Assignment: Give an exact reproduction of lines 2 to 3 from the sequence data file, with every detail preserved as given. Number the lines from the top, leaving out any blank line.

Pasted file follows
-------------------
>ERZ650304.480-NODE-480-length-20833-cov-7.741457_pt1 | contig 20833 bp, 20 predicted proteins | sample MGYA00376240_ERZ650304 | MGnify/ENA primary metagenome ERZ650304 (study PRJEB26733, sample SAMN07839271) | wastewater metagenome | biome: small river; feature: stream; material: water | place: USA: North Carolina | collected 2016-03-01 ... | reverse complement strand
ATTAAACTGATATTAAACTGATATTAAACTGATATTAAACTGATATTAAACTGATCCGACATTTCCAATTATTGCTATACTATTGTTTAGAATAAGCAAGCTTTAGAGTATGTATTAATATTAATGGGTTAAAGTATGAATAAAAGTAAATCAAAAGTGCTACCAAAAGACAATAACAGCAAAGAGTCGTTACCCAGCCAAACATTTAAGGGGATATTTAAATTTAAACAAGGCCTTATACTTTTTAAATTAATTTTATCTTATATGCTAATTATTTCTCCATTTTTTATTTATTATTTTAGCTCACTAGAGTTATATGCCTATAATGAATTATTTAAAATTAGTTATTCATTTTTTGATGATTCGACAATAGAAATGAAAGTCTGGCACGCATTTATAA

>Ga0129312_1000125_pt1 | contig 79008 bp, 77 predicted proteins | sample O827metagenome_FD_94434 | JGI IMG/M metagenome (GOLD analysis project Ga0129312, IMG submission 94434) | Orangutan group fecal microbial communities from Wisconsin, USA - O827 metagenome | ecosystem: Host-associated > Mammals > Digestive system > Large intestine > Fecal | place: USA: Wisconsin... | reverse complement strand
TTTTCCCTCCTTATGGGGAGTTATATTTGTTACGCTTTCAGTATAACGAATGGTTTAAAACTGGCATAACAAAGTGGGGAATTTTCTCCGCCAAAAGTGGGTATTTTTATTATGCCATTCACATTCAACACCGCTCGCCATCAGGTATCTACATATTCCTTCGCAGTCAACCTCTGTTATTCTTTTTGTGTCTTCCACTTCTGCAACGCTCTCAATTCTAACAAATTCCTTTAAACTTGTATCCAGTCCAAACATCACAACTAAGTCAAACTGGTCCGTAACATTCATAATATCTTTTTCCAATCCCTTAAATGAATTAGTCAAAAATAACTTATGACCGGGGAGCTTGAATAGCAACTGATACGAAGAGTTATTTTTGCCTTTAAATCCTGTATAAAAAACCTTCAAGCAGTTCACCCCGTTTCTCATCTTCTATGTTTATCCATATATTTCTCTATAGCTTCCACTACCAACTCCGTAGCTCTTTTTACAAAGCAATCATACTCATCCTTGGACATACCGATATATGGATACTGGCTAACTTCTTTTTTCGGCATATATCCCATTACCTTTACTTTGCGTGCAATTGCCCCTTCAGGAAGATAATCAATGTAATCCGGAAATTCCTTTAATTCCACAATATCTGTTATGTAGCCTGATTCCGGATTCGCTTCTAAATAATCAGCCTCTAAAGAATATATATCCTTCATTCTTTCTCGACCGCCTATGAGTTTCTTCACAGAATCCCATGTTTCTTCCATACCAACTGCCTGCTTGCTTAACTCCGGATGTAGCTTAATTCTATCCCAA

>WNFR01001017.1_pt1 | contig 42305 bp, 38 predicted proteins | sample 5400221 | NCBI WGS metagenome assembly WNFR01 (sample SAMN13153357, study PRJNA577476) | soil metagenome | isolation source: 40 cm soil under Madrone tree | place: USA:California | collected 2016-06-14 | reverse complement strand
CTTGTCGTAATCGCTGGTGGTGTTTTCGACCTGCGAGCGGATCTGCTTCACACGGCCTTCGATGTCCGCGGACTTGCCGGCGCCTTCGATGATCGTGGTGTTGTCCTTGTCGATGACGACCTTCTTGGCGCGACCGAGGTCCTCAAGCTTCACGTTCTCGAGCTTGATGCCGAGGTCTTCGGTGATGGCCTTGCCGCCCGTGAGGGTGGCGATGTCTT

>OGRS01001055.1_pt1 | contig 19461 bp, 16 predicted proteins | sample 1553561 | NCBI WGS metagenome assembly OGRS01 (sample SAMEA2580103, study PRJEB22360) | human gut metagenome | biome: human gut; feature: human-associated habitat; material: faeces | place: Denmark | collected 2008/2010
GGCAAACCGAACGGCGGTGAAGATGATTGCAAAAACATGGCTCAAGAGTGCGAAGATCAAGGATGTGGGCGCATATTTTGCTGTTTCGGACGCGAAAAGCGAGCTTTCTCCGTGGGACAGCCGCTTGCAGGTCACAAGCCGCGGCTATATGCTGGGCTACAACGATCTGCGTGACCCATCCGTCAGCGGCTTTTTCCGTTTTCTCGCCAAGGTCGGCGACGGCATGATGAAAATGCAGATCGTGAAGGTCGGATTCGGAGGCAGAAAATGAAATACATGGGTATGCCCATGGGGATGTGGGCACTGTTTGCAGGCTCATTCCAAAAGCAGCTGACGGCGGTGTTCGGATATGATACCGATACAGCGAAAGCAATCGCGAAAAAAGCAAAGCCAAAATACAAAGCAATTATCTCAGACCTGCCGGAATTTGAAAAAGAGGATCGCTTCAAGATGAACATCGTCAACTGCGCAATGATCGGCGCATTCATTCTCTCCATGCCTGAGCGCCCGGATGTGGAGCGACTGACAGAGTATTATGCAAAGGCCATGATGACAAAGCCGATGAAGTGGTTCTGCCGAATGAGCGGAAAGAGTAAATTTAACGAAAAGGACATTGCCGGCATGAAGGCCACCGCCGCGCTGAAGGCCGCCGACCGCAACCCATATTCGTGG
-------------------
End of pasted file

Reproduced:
ATTAAACTGATATTAAACTGATATTAAACTGATATTAAACTGATATTAAACTGATCCGACATTTCCAATTATTGCTATACTATTGTTTAGAATAAGCAAGCTTTAGAGTATGTATTAATATTAATGGGTTAAAGTATGAATAAAAGTAAATCAAAAGTGCTACCAAAAGACAATAACAGCAAAGAGTCGTTACCCAGCCAAACATTTAAGGGGATATTTAAATTTAAACAAGGCCTTATACTTTTTAAATTAATTTTATCTTATATGCTAATTATTTCTCCATTTTTTATTTATTATTTTAGCTCACTAGAGTTATATGCCTATAATGAATTATTTAAAATTAGTTATTCATTTTTTGATGATTCGACAATAGAAATGAAAGTCTGGCACGCATTTATAA

>Ga0129312_1000125_pt1 | contig 79008 bp, 77 predicted proteins | sample O827metagenome_FD_94434 | JGI IMG/M metagenome (GOLD analysis project Ga0129312, IMG submission 94434) | Orangutan group fecal microbial communities from Wisconsin, USA - O827 metagenome | ecosystem: Host-associated > Mammals > Digestive system > Large intestine > Fecal | place: USA: Wisconsin... | reverse complement strand